I wasn’t as eloquent as the “paid professionals,” I’m sure I stuttered and floundered a bit. It was spur-of-the-moment and I did my best given the circumstances.

All in all, I think the City Council was also doing their best when they went about trying to fix a problem… and I thank them for doing that.

Specifically, I thank Phil Orton for being a “long-haired guy on the City Council” who brings a different perspective to Council Meetings and thank Danny Hammond for catching a $1 million “Other” line item on the 30-page City Budget. I thank the entire Council for doing their best — that’s all that we can expect.

Every member that spoke “For” the referendum said they thought they were doing the right thing at the time… but every one said, in retrospect, they would have gone about it differently.

Do it Differently; Do it Right

I don’t feel the Mayor’s recommendation nor the City Council’s recommendation appropriately “fixes” the problem.

The City Council, on the other hand, feels that their recommendation is the solution. If Referendum 1 passes, that’s it, the end. The City Council wins, the problem isn’t really fixed, but we go on, business as usual.

That’s Why I’m AGAINST Referendum 1

We, the People of Syracuse, were left out of the process. WE weren’t asked.

To regain our proper place in OUR government — to spend a message to both the Mayor and the City Council that THEY work for US. THEY are our employees. THEY can’t simply ignore US in the process.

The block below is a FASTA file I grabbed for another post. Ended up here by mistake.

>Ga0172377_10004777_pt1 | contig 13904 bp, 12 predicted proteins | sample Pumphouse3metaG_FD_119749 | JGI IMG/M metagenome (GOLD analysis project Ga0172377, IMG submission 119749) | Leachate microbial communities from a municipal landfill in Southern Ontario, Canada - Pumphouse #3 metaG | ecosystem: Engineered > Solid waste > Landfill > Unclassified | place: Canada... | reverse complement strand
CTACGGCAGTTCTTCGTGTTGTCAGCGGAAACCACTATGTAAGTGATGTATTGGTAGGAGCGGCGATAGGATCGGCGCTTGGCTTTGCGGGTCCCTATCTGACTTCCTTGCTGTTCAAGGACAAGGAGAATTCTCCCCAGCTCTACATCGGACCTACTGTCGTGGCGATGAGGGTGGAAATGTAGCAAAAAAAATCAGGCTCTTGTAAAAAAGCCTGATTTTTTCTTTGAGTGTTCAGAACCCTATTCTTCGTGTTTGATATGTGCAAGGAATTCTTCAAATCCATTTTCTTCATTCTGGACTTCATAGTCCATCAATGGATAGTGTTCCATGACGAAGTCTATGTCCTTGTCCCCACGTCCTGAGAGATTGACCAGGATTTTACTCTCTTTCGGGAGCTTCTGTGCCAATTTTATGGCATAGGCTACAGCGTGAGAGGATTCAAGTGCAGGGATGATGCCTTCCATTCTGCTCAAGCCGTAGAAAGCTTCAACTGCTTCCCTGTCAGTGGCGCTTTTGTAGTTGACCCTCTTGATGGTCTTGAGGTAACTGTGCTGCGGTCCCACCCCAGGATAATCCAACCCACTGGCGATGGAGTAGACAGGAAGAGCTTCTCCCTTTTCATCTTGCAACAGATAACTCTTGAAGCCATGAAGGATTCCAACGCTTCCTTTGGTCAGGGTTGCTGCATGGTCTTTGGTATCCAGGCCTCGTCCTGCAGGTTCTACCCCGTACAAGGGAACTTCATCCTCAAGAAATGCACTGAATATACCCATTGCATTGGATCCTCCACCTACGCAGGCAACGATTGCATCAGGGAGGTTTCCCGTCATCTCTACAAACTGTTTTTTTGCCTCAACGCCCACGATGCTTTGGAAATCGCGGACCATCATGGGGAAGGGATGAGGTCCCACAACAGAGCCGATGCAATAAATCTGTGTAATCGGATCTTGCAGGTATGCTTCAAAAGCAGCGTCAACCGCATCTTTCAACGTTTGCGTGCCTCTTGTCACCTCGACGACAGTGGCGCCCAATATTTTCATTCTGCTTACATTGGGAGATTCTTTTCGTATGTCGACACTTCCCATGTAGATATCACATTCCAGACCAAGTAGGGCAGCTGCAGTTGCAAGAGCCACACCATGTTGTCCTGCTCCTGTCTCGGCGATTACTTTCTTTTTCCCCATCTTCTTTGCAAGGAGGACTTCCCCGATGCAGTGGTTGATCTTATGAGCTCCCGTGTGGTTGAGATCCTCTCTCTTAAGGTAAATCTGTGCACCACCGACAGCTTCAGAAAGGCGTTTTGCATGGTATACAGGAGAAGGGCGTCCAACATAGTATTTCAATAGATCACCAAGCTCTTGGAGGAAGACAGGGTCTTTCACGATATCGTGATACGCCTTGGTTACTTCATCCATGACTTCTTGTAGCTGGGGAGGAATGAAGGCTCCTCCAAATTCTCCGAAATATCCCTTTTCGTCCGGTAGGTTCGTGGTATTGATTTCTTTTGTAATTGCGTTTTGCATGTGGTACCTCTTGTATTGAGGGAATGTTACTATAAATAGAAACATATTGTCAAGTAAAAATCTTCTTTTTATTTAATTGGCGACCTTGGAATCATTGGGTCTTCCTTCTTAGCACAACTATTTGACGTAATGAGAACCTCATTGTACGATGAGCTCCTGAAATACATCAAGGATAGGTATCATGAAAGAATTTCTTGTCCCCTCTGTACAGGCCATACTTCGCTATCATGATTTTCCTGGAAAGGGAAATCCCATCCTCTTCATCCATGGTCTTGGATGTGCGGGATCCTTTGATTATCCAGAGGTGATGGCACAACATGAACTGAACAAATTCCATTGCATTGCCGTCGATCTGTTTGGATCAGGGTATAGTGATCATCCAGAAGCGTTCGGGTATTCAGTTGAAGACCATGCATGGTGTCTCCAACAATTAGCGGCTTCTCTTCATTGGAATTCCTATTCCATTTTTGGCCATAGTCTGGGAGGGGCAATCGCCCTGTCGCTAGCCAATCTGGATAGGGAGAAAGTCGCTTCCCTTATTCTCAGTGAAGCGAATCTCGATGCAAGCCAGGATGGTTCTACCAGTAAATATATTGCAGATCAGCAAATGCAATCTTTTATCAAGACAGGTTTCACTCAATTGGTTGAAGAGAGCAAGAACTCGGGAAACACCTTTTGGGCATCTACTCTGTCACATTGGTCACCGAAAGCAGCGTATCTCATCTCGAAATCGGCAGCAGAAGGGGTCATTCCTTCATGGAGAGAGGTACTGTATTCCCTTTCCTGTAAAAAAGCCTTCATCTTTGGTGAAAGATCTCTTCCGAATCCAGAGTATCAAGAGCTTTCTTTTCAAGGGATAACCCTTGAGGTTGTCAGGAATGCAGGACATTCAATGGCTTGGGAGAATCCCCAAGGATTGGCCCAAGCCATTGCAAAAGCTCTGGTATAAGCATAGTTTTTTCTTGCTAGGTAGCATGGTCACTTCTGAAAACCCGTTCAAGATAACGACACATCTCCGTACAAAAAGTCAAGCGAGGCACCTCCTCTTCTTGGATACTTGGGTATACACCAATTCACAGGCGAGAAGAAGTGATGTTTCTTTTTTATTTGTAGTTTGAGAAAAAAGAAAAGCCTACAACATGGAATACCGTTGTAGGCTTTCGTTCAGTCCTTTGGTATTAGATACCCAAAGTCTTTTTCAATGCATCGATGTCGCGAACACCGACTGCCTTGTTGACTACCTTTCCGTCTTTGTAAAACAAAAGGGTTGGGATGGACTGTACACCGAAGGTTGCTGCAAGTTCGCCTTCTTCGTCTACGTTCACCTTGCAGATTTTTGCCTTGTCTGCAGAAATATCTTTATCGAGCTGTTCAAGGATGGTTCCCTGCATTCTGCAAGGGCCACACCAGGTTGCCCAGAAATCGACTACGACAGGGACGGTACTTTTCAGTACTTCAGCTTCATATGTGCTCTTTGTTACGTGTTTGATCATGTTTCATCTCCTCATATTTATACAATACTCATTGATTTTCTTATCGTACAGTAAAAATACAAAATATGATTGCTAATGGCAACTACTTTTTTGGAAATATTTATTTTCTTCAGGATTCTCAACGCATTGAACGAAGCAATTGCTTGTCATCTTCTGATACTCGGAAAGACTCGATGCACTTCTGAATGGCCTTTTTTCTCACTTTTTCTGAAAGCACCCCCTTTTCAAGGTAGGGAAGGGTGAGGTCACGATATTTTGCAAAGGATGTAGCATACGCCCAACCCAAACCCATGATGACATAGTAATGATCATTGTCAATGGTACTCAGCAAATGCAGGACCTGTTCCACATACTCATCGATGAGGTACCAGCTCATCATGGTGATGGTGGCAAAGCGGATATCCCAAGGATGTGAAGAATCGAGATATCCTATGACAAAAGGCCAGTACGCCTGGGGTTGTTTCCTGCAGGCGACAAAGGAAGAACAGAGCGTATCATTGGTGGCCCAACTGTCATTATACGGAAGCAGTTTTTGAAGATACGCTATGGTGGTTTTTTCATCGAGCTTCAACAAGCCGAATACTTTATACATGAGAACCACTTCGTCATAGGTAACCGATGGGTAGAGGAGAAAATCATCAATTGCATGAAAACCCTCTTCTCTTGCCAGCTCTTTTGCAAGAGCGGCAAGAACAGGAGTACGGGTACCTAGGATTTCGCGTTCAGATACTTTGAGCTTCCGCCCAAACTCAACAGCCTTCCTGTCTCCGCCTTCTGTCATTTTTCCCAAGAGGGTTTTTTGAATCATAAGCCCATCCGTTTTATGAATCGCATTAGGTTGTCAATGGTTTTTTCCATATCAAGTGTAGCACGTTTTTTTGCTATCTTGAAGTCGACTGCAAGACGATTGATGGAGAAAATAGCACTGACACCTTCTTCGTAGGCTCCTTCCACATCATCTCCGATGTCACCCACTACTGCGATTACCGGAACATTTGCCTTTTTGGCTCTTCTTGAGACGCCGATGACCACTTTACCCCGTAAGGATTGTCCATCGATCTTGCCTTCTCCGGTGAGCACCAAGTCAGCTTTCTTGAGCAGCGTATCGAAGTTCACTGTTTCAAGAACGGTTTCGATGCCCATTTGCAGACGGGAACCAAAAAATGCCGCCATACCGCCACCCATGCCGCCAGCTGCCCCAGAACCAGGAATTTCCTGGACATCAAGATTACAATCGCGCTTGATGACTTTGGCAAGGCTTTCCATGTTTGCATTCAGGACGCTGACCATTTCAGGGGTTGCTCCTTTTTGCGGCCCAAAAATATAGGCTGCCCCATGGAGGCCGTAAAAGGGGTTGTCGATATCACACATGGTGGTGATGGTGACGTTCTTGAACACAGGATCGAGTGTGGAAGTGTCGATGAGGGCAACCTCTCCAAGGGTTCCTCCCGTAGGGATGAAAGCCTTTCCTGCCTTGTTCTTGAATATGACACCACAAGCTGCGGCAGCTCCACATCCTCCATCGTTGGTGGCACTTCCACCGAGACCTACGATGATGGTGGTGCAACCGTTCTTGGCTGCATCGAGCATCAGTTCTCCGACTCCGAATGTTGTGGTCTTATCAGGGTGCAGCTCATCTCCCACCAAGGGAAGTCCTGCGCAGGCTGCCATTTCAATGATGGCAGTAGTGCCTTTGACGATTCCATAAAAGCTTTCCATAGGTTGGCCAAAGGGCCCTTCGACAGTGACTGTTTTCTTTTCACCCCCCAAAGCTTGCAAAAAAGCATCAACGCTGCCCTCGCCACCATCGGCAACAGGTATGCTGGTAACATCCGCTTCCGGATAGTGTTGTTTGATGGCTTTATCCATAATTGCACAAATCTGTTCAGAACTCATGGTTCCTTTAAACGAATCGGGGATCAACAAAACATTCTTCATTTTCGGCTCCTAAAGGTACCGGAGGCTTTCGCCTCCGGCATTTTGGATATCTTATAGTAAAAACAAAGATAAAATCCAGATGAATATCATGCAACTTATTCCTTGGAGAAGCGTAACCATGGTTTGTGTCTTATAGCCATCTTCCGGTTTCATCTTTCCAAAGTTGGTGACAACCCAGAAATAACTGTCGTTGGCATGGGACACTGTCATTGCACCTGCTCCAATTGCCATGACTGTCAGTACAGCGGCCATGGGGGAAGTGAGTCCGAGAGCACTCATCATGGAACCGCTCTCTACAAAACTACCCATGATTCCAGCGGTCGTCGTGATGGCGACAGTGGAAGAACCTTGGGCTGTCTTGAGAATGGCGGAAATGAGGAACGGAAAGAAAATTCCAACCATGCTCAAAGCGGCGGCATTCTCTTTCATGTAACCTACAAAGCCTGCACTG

WE need to band together and tell the Mayor and the City Council that WE should have been involved. WE need to have the problem fixed the RIGHT way.

The only way WE can do that now is to vote against Referendum 1 and force the City Council’s hand to go back to the table to fix the problem the right way — with OUR involvement.

In the end, Referendum 1 isn’t about being for the Mayor, or against the City Council. It’s not about who you like better. It’s not about who the nicer person is, or the more eloquent speaker. Referendum 1 is about US having a say in OUR government.

Voting yes on Referendum 1 means the City Council is in charge and we are merely spectators… how is that different from being subjects — serfs?

Voting NO on Referendum 1 means the PEOPLE (you and I) are the true seat of government. WE hold the power. THEY report to US. THEY are accountable to US. Any change to THEIR structure must come from US.

Commentary on This Blog

This is my personal blog; it contains my personal opinions. I’m not running for any office so I can be entirely blunt and not worry about offending anyone. That said, I have meant no offense or disrespect to anyone (elected officials, neighbors, fellow-residents).

I invite anyone who would like to comment on this post to do so. Comments will be moderated — regardless of side or opinion. Please be constructive and civil, but please feel welcome to participate in the discussion.

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9 thoughts on “Syracuse, Utah Referendum 1 Debate

  1. Your points are very well made and appreciated. They did leave US, both you and I, out of the discussion process. I have no idea if they held a public hearing or not. I know I was not in attendance. I do know that after serving on the planning commission, the public is welcome to almost all meetings, but they CAN NOT comment unless the commission allows to hear them out or approval is granted to hold a public hearing at a later date, usually after 30 days notice is given. If not, they are escorted out of the building by the police. There is a “due process” that all govenmental procedures have to follow. It is not like the comment made by the Against side, where the CEO grabs the bull by the horns and acts out what he thinks is best at that time and moment. No one on the council has that same right or privlige either, unless he or she has prior approval to do so from all council members, including the Mayor.